Firstly, of course, a big Thank you to Anne Cater for
A vivid and gripping historical crime novel set in 19th century Edinburgh, by bestselling author Chris Brookmyre and consultant anaesthetist Dr Marisa Haetzman
Edinburgh, 1847. Will Raven is a medical student, apprenticing for the brilliant and renowned
- The Way of All Flesh is the first in a series of historical crime novels. It will appeal to fans of C.J. Sansom, S.J. Parris and historical crime fiction, as well of fans of Brookmyre’s own writing.
- The Way of All Flesh contains real life characters and events including:
- Dr James Simpson, pioneer of chloroform
- The invention of anaesthesia and its early use in obstetric procedures
- The influence of the newly established Free Church of Scotland
- The work of photography pioneers David Octavius Hill and Robert Adamson
- It has already been optioned by SunnyMarch for Film/TV and has sold into seven territories to date.
PRAISE FOR THE WAY OF ALL FLESH
‘Parry’s Victorian Edinburgh comes vividly alive – and it’s a world of pain’ VAL McDERMID
‘An astonishing debut. The dark and dangerous past is brought thrillingly to life. I can’t wait to read more.’ MARK BILLINGHAM
‘I adored this atmospheric, enthralling novel. Victorian Edinburgh comes thrillingly to life’ JENNY COLGAN
ABOUT AMBROSE PARRY
Ambrose Parry is a pseudonym for a collaboration between Chris Brookmyre and Marisa Haetzman. The couple
Will Raven – has been brought up in a school for Fatherless boys, at his Uncles expense, out of duty to his sister. A matter his money
Will finds himself lucky enough to gain an apprenticeship, with Dr. Simpson – a highly regarded obstetrician in Edinburgh. He quickly becomes accustomed to the inherent wealth and far more salubrious furnishings of Dr Simpson’s well-to-do townhouse practice, than his previous living quarters in the the squalid and tattered lodgings he kept in the Old town, run down, dirty and filled with dark alleys in which the debt collector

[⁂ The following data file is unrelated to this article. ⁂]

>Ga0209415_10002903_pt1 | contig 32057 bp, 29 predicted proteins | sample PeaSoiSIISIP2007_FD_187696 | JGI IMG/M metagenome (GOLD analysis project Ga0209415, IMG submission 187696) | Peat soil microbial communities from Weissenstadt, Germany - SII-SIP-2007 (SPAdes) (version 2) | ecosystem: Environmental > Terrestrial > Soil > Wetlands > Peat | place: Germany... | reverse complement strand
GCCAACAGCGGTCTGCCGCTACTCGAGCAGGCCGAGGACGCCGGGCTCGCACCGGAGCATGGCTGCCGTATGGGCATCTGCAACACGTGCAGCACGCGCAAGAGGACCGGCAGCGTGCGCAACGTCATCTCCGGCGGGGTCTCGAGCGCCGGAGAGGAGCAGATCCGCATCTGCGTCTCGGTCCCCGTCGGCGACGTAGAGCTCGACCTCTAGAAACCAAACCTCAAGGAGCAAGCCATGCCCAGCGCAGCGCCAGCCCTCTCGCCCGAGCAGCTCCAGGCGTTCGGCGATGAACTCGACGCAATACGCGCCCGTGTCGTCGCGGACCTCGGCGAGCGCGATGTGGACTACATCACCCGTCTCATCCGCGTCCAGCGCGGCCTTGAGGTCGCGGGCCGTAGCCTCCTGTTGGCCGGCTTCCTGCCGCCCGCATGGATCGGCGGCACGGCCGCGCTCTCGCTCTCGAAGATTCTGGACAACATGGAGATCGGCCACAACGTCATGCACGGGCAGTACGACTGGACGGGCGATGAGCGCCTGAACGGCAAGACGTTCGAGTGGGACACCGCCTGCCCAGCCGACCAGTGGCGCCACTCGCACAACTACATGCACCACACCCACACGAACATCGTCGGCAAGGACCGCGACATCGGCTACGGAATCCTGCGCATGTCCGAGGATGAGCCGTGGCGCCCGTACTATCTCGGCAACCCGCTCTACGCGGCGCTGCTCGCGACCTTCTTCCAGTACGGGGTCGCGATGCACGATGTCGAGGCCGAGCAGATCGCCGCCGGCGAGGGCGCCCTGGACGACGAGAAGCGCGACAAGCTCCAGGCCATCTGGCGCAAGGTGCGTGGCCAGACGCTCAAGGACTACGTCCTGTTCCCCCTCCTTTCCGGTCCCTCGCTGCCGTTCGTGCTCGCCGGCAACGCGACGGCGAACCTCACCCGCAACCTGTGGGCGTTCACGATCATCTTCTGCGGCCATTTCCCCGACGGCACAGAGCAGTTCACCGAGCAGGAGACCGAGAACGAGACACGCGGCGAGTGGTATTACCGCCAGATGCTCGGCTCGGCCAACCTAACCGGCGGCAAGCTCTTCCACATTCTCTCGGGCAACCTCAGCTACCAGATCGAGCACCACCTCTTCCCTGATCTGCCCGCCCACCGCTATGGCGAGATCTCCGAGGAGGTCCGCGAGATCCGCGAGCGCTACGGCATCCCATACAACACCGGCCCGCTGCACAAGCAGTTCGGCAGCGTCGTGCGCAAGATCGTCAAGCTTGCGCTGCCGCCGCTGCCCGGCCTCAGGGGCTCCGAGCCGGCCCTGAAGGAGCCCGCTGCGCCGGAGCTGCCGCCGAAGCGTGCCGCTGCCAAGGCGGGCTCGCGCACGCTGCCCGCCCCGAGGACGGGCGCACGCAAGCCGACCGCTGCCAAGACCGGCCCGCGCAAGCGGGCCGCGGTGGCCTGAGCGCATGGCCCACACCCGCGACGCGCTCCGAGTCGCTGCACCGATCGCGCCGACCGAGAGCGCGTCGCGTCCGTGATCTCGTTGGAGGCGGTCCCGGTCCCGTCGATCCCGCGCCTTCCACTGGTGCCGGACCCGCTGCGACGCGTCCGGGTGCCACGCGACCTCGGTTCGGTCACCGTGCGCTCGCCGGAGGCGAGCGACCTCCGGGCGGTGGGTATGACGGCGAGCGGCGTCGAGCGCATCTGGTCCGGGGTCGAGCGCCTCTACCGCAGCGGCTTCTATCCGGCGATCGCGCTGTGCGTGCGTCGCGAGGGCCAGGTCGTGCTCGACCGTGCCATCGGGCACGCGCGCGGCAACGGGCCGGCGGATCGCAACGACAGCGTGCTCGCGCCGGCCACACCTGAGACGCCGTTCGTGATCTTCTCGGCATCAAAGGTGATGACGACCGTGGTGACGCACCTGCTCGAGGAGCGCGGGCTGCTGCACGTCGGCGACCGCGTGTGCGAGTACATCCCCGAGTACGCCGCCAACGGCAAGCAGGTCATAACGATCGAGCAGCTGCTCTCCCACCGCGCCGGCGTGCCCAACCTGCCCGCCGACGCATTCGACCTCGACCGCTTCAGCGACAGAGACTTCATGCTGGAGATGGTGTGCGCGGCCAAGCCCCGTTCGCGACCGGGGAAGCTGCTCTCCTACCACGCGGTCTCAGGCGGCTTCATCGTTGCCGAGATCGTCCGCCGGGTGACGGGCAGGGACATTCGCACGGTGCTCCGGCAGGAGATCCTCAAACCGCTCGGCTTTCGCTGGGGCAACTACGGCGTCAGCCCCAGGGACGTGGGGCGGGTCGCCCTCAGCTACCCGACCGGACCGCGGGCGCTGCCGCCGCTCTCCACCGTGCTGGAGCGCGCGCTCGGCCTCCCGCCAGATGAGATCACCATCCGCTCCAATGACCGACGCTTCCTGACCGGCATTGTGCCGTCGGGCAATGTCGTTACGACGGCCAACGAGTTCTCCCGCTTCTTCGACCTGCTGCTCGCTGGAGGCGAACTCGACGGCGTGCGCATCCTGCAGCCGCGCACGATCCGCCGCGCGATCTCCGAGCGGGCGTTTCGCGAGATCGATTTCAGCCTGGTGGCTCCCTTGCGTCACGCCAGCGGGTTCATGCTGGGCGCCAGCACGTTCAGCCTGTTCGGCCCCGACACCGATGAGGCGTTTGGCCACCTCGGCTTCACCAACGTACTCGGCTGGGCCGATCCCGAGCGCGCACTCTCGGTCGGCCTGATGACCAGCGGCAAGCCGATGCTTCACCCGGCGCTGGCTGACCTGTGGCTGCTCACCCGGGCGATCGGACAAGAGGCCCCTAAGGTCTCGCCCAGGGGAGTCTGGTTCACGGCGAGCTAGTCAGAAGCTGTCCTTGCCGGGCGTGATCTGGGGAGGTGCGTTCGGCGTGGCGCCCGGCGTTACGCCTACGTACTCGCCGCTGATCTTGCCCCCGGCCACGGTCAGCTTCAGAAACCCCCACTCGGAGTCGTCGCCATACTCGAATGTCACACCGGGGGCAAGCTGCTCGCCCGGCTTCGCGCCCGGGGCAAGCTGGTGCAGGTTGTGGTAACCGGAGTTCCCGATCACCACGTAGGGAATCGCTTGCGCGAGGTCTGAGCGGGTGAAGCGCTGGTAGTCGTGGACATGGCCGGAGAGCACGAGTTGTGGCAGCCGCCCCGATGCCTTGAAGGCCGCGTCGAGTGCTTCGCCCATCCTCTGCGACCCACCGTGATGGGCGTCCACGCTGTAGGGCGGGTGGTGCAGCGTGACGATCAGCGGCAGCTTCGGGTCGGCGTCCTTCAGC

Will’s new job requires
After a difficult start Will becomes friends with Sarah Fisher, the Simpson’s housemaid and it is together they try and solve what the cause of death was to two of their friends – Evie – Will’s friend, was a prostitute and so her death is duly ignored by McLevy the Police chief in charge of her death. And Rose – Sarah’s friend, also a housemaid and so another considered too low in status to be concerned about when her body is dragged from the river. But their deaths contain similarities that Will and Sarah cannot ignore.
Sarah reads a great character and strives to better herself and has a mind as good as any of the medical men that pass through Simpson’s door. She reads and assists the Doctor in his home practice, and would like to do more but women were never Doctors in those days, merely maids with intellect and endeavor beyond their reach.
Chris Brookmyre and Marisa Haetzman have used their combined knowledge and created a beautifully sculpted, historical narrative, flowing and descriptive novel. The use of medical terms and medicines of the day have created the perfect pairing with crime thriller and medical history mixing socially and seamlessly between the pages. A wonderful insight into the use of Ether – or lack of and how the world has progressed from the agonizing operations that were once performed, into the world as we know it today and the wonderful NHS we know so well, in the UK. I have 3 children – 2 born naturally and know how painful childbirth can be, and that it’s soon over. But to think that all amputations and operations were done without the use of anesthetics makes me glad I am alive in the present day and not the 1847 Edinburgh version.
A book for any historical crime fans – 5/5 from me !
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